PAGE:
PubDate: 2022-04-30
      DOI: 10.7575/aiac.ijkss.v.10n.2p.25
      Issue No: Vol. 10, No. 2 (2022)
       
  • Changes in College Students’ Body Mass Index, Physical Activity, and
           Motivation Before and During the COVID-19 Third-wave Lockdown

    • Authors: Yangyang Deng, YongJu Hwang, Taewoo Kim, Sami Yli-Piipari
      Pages: 34 - 41
      Abstract: Background: It is less known how the constraints placed upon public spaces and social interaction have impacted college students’ motivation to be physically active. Objective: This study examined, first, the changes in college students’ body mass index (BMI), physical activity (PA), and self-determined motivation before and during the COVID-19 third-wave lockdown and, second, the role of moderate-to-vigorous PA (MVPA) and self-determined motivation on BMI during the lockdown. Method: This study was a longitudinal prospective study with two data collection phases. A sample of 104 college students (69 females, 35 males, Mage = 18.19[1.5]) completing both pre- and posttest data turned in self-report data on BMI, PA (vigorous PA - VPA, moderate PA - MPA), MVPA, and self-determined motivation. Results: The results showed a statistically significant increase in participants’ BMI (t[79] = 4.70[2.98], p =.001, d =.11) but no statistically significant changes in PA. The findings demonstrated changes in college students’ integrated regulation (↓; t[78]= -3.20[.16], p =.002, d =.35), identified regulation (↓; t[76] = -4.07[.16], p <.001, d =.52), extrinsic regulation (↑; t[78] = 2.28[1.80], p =.025, d =.02), and amotivation (↑; t[78] = 4.42[1.21], p <.001, d =.48). Finally, neither PA nor self-determined motivation played a role in BMI, but the previous MVPA and BMI did. Conclusion: This study suggests that COVID-19 had a negative impact on self-determined motivation decreasing adaptive and increasing maladaptive motivation. However, neither MVPA nor self-determined motivation played a role in BMI during the COVID-19 lockdown. Instead, pre-COVID BMI (large effect) and MVPA (small effect) determined students’ BMI during the lockdown.
      PubDate: 2022-04-30
      DOI: 10.7575/aiac.ijkss.v.10n.2p.34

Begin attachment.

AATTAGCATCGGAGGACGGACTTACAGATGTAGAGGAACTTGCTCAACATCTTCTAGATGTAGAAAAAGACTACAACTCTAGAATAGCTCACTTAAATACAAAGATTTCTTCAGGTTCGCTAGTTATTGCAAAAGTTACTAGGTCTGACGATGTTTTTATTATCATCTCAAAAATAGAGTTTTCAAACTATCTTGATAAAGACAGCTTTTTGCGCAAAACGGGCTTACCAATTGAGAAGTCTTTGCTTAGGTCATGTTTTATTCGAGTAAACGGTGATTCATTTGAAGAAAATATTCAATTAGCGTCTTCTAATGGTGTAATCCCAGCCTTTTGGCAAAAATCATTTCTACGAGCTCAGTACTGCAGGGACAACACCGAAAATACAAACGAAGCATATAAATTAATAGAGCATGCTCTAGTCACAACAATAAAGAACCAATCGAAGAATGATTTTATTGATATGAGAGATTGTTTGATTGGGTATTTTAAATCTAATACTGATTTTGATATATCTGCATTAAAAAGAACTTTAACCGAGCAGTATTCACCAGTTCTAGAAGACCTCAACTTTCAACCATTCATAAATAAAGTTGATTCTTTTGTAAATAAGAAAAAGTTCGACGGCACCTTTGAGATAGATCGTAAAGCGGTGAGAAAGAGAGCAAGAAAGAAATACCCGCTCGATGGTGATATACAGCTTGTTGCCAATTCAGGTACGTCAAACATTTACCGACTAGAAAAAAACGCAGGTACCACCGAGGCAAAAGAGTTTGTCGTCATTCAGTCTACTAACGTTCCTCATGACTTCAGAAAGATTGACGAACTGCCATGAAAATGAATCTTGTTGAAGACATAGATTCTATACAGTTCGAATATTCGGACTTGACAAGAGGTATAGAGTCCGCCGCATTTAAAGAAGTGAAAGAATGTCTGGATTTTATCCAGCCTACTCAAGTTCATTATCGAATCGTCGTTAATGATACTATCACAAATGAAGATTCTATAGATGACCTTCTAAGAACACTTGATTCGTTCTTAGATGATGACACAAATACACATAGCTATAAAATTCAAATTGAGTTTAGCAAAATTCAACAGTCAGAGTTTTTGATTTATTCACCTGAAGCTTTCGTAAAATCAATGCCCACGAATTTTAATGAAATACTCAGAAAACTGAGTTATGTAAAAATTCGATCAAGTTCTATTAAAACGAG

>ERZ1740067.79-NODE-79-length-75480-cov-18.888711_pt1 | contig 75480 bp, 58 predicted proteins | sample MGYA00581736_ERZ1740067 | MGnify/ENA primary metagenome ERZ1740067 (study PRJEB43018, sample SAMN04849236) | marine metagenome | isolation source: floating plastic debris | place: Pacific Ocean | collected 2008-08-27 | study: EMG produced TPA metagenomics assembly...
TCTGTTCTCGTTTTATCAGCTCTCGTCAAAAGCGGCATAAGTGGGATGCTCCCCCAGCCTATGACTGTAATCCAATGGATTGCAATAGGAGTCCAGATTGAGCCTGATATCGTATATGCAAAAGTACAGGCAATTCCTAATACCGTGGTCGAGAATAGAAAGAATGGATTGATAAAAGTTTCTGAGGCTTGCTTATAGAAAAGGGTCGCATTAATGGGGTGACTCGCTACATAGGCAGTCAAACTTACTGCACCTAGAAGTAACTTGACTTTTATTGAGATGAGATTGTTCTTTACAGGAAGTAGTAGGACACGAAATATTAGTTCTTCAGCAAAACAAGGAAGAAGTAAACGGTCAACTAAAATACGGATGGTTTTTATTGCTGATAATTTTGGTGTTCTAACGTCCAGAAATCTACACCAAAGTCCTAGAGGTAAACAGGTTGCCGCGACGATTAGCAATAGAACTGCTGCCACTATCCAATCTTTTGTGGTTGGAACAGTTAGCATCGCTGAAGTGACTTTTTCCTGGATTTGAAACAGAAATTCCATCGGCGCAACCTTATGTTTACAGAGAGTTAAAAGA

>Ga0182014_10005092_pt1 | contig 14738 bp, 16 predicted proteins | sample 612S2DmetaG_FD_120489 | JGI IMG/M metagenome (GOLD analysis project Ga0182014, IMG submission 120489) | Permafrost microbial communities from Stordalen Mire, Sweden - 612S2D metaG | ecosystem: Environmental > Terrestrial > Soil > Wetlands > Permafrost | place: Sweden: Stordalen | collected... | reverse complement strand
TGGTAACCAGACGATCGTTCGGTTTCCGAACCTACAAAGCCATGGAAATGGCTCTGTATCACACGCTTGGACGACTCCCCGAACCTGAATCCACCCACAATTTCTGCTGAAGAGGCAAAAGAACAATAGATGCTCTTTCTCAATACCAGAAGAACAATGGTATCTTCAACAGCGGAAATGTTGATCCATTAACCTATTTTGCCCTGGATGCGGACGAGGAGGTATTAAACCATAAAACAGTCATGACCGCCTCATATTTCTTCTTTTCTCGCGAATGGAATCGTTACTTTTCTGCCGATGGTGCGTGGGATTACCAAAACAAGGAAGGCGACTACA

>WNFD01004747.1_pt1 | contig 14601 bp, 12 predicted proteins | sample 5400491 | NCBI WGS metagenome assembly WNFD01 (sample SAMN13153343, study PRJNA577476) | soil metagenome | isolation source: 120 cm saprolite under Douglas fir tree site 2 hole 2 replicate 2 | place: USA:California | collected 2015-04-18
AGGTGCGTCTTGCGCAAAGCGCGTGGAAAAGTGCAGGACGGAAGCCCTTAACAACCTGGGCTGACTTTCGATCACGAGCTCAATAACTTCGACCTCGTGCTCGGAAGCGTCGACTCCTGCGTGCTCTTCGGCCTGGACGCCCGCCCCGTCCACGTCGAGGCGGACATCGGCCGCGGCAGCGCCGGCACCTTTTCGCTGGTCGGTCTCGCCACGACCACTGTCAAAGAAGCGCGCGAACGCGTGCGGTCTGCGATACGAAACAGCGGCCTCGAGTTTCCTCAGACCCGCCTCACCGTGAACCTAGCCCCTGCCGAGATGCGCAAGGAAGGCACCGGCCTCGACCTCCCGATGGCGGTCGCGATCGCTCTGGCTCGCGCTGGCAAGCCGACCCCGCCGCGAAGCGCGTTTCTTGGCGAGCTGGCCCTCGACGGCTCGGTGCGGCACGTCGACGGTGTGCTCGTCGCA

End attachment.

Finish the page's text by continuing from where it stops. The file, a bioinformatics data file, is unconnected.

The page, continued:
Issue No: Vol. 10, No. 2 (2022)
       
  • Effects of a Plyometric Training Program in Sub-Elite Futsal Players
           During Pre-Season Period

    • Authors: Luís Branquinhoa, Ricardo Ferraz, José Teixeira, Henrique P. Neiva, Andrew Sortweel, Pedro Forte, Daniel A. Marinho, Mário C. Marquesb
      Pages: 42 - 50
      Abstract: Background of Study: Plyometric training (PT) programs can improve several motor skills during the pre-season. Even so, its impact during the pre-season specifically in futsal remains unclear. Objective: The present observational study examines the impact of a six-week PT program that included varied strength exercises in adult male futsal players. Method: Fourteen futsal players from a Portuguese men’s sub-elite team that competed in a national championship (mean ± Standard deviation (SD) age: 25.78±7.05 years) were included in this cross-sectional study that analyzed the consequences of a PT program during the pre-season, followed by four weeks of detraining. Players were monitored 3 times: at the beginning, after six weeks of PT and four weeks after the end of PT. Results: The current research presented significant mean changes with the application of the training program in the three assessment moments for agility (small to moderate effect), countermovement jump (CMJ) height (trivial to small effect), and sprint performance (trivial to moderate large effect). When assessing the mean differences between pre- and post-training, the differences are more evident in their magnitude (Δ = -12.73 to 3.69%, d = 0.38 to 2.08). Furthermore, the PT program showed the greatest influence on 20 m sprint with a large effect (Δ = -12.73%, d = 2.08), followed by a small and moderate effect for agility (Δ = -6.46%, d = 0.85) and for the 10 m sprint (Δ = -3.53%, d = 0.38). Conclusions: These results confirmed the impact of a six-week plyometric training during the pre-season in sub-elite futsal players. This new evidence can be particularly useful in pre-season planning in futsal.